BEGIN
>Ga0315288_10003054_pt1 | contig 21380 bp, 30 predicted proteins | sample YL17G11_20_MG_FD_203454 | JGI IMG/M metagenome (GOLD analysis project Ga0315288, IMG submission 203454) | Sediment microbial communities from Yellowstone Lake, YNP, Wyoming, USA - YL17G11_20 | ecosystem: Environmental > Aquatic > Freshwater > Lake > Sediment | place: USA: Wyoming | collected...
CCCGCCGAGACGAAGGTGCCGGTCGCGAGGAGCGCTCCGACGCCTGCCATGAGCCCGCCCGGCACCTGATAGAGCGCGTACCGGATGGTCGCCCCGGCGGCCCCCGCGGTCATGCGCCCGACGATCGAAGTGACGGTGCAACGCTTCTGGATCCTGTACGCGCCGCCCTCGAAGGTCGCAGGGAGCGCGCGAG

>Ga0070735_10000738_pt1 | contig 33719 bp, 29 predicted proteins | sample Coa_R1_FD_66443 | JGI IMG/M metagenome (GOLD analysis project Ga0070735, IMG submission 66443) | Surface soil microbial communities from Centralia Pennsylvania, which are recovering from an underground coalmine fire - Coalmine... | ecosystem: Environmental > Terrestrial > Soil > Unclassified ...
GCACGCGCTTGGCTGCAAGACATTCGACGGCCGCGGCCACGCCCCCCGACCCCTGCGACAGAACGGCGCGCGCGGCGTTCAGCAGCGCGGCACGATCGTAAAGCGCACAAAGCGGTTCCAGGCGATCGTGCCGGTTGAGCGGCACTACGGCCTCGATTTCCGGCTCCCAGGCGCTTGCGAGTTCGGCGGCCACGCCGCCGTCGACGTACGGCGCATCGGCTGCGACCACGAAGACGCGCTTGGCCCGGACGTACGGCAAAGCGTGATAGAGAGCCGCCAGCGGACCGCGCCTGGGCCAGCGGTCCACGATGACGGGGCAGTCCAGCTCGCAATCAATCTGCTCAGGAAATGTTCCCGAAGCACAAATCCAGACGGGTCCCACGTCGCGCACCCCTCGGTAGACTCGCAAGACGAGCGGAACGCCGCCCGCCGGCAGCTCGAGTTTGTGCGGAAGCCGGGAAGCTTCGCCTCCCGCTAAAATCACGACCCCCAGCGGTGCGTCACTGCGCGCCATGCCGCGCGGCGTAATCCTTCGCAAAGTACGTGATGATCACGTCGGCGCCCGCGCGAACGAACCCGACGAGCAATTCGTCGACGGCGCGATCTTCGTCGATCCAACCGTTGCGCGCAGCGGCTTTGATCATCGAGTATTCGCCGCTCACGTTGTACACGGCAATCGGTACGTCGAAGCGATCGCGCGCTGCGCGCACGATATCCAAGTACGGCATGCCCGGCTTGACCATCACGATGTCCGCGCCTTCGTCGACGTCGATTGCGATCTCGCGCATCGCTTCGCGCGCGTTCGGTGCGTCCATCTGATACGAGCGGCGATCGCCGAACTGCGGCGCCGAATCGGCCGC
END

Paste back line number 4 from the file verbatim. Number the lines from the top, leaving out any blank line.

GCACGCGCTTGGCTGCAAGACATTCGACGGCCGCGGCCACGCCCCCCGACCCCTGCGACAGAACGGCGCGCGCGGCGTTCAGCAGCGCGGCACGATCGTAAAGCGCACAAAGCGGTTCCAGGCGATCGTGCCGGTTGAGCGGCACTACGGCCTCGATTTCCGGCTCCCAGGCGCTTGCGAGTTCGGCGGCCACGCCGCCGTCGACGTACGGCGCATCGGCTGCGACCACGAAGACGCGCTTGGCCCGGACGTACGGCAAAGCGTGATAGAGAGCCGCCAGCGGACCGCGCCTGGGCCAGCGGTCCACGATGACGGGGCAGTCCAGCTCGCAATCAATCTGCTCAGGAAATGTTCCCGAAGCACAAATCCAGACGGGTCCCACGTCGCGCACCCCTCGGTAGACTCGCAAGACGAGCGGAACGCCGCCCGCCGGCAGCTCGAGTTTGTGCGGAAGCCGGGAAGCTTCGCCTCCCGCTAAAATCACGACCCCCAGCGGTGCGTCACTGCGCGCCATGCCGCGCGGCGTAATCCTTCGCAAAGTACGTGATGATCACGTCGGCGCCCGCGCGAACGAACCCGACGAGCAATTCGTCGACGGCGCGATCTTCGTCGATCCAACCGTTGCGCGCAGCGGCTTTGATCATCGAGTATTCGCCGCTCACGTTGTACACGGCAATCGGTACGTCGAAGCGATCGCGCGCTGCGCGCACGATATCCAAGTACGGCATGCCCGGCTTGACCATCACGATGTCCGCGCCTTCGTCGACGTCGATTGCGATCTCGCGCATCGCTTCGCGCGCGTTCGGTGCGTCCATCTGATACGAGCGGCGATCGCCGAACTGCGGCGCCGAATCGGCCGC